Posted in Shattering Stigmas

I Went 2000 Miles from Home, but Home Was All I Could Think About by Taylor Lien

I am so thrilled to welcome my name-twin, Taylor Lien, onto the blog today to discuss trauma and place. This is such a poignant, compelling and beautiful piece that I hope you will enjoy and ponder. You can find Taylor on Twitter and on her blog.

Home is a very loaded word for me; the concept of a hometown is even more so. The place that I grew up and spent most of my life is a place that holds years of pain and trauma. For most of my childhood it was a place that I believed I would never be able to escape. When I was eight years old, I didn’t want to make it to my high school graduation, but something told me that I would.

So for the next ten years, I let that voice propel me towards getting away from the place that almost ended my life. I was lucky enough to leave my hometown for college, and with that came feeling the full weight of the trauma I had experienced over the last eleven years. I entered counseling for the second time in my life and began to unravel everything and the concept of home came up almost immediately. This continued to be a thread that followed through the rest of that first semester and my sessions.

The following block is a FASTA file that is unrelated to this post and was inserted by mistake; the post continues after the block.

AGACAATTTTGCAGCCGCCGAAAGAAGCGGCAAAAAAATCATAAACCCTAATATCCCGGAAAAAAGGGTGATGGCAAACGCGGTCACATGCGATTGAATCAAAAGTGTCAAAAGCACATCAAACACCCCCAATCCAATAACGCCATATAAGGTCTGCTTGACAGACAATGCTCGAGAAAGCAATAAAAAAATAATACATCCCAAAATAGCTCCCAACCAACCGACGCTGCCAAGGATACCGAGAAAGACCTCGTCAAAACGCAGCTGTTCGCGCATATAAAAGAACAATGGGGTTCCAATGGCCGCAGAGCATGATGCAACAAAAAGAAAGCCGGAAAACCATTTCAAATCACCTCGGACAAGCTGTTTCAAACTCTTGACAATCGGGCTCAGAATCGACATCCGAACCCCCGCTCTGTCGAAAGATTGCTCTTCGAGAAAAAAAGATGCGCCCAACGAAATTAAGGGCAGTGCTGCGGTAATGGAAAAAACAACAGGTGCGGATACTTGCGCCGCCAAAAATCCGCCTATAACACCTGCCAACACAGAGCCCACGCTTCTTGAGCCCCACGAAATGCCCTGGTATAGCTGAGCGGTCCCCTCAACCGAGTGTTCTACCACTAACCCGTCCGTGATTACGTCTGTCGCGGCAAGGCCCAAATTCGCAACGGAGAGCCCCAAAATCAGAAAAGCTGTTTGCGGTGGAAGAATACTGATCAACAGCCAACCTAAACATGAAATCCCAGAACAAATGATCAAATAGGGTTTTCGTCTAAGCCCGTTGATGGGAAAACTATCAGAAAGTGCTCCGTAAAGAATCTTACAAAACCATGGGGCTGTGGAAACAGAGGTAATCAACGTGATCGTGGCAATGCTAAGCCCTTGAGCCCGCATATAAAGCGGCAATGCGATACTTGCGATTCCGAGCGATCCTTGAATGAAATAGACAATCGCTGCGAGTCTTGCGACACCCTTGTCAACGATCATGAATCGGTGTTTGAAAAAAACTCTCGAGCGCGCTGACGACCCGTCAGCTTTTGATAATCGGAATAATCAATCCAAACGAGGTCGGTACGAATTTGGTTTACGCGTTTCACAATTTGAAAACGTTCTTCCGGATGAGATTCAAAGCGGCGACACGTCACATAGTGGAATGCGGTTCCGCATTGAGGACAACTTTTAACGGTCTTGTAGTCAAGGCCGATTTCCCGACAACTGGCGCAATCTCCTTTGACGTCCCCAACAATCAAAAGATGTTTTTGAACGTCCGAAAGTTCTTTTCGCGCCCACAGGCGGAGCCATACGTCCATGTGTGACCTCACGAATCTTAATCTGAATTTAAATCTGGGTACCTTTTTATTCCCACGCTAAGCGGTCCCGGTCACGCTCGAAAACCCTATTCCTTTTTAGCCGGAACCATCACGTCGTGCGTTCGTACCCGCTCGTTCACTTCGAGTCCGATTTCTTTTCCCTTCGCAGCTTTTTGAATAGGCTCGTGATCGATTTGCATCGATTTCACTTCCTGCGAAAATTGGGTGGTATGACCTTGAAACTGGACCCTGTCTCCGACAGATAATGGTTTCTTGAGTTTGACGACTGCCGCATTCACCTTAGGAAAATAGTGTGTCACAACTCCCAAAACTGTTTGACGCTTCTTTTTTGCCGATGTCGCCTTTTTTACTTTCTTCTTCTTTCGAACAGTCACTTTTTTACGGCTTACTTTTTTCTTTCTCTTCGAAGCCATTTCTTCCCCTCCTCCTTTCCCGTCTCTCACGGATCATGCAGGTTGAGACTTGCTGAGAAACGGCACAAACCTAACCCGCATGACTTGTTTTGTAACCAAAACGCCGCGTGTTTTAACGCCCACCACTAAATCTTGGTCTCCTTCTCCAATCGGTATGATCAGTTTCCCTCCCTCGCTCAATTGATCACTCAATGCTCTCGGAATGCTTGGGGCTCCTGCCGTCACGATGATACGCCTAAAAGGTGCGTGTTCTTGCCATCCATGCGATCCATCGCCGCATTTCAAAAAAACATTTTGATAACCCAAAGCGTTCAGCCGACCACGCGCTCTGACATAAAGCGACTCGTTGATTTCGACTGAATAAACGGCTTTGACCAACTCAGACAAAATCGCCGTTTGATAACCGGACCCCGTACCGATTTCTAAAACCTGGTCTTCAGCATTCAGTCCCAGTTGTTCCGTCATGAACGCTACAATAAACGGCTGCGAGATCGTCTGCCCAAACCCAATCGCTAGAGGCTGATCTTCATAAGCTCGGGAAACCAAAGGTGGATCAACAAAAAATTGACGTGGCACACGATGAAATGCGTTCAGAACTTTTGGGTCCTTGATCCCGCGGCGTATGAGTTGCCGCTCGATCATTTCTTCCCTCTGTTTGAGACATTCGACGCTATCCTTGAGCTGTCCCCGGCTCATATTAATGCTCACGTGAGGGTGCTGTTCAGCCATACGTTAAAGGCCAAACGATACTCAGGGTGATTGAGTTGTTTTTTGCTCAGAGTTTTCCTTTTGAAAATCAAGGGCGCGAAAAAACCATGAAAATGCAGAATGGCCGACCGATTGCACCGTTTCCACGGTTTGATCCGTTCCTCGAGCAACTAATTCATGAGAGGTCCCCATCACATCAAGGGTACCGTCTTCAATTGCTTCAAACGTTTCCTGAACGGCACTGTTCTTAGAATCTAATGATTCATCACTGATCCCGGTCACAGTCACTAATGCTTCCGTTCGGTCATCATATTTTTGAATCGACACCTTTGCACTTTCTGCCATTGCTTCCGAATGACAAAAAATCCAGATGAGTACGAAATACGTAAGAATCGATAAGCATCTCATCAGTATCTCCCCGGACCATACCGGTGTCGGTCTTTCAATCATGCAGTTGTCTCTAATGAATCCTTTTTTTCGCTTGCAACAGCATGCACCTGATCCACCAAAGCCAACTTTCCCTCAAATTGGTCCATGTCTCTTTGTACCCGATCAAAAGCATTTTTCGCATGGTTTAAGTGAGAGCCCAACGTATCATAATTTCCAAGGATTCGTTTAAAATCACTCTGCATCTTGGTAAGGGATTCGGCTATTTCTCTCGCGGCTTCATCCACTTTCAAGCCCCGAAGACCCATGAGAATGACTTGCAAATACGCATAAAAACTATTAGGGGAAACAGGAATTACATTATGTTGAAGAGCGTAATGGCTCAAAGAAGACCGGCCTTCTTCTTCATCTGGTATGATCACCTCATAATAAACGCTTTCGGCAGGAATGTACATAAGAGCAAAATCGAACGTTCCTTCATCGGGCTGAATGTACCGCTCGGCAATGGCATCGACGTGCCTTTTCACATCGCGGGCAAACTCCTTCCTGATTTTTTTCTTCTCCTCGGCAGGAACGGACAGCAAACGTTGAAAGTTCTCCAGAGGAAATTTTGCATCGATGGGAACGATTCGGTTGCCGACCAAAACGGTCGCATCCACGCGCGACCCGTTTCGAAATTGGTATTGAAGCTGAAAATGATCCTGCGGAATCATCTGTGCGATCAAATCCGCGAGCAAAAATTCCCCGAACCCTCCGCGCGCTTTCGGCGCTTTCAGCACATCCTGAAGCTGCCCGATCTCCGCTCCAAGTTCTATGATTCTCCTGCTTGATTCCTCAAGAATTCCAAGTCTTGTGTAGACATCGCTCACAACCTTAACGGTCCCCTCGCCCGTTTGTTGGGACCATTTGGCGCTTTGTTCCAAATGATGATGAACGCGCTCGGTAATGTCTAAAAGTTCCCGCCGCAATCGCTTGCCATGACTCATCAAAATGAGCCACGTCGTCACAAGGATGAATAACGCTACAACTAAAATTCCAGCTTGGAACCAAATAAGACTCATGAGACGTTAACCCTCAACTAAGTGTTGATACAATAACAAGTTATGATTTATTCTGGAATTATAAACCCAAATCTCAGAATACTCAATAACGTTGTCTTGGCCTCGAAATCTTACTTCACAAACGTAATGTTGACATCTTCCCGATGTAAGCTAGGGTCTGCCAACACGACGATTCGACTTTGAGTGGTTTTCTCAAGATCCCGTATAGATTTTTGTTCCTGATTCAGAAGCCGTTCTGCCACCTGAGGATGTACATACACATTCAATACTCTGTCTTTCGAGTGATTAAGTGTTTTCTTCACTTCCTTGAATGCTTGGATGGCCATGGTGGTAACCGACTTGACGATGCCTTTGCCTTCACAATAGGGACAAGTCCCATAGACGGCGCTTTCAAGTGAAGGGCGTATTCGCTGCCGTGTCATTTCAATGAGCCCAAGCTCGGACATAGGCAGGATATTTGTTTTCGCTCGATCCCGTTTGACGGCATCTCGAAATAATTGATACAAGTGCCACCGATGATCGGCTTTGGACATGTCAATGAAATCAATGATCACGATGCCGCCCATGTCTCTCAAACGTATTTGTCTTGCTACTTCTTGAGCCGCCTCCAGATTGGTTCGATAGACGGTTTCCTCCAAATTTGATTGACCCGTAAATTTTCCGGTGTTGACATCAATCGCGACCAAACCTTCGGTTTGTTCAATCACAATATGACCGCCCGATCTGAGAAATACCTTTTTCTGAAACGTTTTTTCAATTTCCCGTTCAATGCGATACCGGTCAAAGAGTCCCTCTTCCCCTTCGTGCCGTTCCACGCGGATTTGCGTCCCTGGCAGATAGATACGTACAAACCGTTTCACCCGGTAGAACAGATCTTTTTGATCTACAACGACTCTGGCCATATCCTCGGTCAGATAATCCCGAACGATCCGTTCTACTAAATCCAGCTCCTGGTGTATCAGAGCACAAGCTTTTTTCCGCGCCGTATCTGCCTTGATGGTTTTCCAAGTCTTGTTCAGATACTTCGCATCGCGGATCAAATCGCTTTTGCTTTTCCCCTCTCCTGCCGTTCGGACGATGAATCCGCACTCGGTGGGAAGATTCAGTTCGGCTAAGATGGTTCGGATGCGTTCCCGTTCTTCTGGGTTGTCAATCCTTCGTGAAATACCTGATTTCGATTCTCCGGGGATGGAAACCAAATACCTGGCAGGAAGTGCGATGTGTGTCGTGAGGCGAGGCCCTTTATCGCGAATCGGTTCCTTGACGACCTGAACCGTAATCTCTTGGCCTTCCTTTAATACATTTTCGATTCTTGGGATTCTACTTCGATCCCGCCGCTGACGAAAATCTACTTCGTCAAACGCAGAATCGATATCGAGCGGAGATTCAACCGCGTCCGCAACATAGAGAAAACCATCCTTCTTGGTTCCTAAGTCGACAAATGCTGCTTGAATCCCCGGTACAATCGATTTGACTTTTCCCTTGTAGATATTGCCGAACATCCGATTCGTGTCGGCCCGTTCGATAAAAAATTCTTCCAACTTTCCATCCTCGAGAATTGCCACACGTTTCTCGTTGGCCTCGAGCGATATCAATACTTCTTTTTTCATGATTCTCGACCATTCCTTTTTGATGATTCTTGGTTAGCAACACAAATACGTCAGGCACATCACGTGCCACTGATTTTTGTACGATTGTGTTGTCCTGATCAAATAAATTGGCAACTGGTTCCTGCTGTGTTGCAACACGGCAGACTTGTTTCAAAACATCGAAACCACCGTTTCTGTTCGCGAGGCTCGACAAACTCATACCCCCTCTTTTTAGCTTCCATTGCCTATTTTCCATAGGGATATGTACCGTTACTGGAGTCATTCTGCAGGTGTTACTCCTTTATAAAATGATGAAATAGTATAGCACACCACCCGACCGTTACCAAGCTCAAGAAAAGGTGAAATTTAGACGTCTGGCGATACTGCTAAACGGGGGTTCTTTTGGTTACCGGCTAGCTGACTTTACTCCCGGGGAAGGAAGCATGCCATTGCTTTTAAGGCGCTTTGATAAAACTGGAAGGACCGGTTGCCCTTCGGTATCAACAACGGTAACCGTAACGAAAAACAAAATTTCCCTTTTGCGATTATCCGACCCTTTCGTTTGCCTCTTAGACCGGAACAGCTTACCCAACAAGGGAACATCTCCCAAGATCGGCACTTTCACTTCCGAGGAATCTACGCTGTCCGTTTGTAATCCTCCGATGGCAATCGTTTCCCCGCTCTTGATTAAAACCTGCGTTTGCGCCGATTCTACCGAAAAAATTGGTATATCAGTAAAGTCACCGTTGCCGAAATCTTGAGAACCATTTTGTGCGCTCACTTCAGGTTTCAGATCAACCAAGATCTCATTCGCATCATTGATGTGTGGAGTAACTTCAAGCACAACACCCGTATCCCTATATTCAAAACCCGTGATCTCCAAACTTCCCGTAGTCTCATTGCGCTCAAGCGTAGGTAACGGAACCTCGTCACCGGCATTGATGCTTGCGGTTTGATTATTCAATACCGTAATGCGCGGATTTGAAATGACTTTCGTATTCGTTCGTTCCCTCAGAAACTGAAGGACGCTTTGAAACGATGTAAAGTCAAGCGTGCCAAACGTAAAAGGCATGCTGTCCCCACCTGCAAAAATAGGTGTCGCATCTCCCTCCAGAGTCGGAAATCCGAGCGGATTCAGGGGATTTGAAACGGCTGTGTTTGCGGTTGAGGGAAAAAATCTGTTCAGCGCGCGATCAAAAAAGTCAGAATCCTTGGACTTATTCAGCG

That Thanksgiving I was going home for the first time since leaving for college, and I was terrified. I was paralyzed by the idea of everything going back to the way it was when I lived there, and I just couldn’t handle it. I was paralyzed by the panic of backsliding into who I was when I lived there. In the end, I went home kept myself busy, and mostly avoided having an emotional breakdown. This cycle repeated every time I was home for that first year, and sometimes I handled it better than others. My relationship with home remained tenuous, and I continued to pretend that the trauma I was carrying around while impacting me on a day to day basis was left within the city limits of my ‘hometown.’

Fast forward to January 2018, I was preparing to study abroad in Chichester, England for a semester. This would be my first time traveling internationally, and I was very excited for a change of pace, as well as all the opportunities and personal growth I knew would happen. It didn’t come without some trepidation, but somehow my mindset became do the thing and don’t stop to consider everything that can go wrong helped me keep my anxiety at bay. As a chronic overthinker and someone who is very anxious, this was a huge departure from my normal attitude, but in the months since has not gone away completely and was a very important habit I brought back with me.

After flying there safely, navigating the London Underground system with two suitcases and very few stations without stairs, and orientation, I was ready for my first day of class. Currently, I’m a third year student at the University of Northern Iowa, and I’m studying digital media marketing and English. My abroad semester consisted of creative writing classes with one literature class in the mix.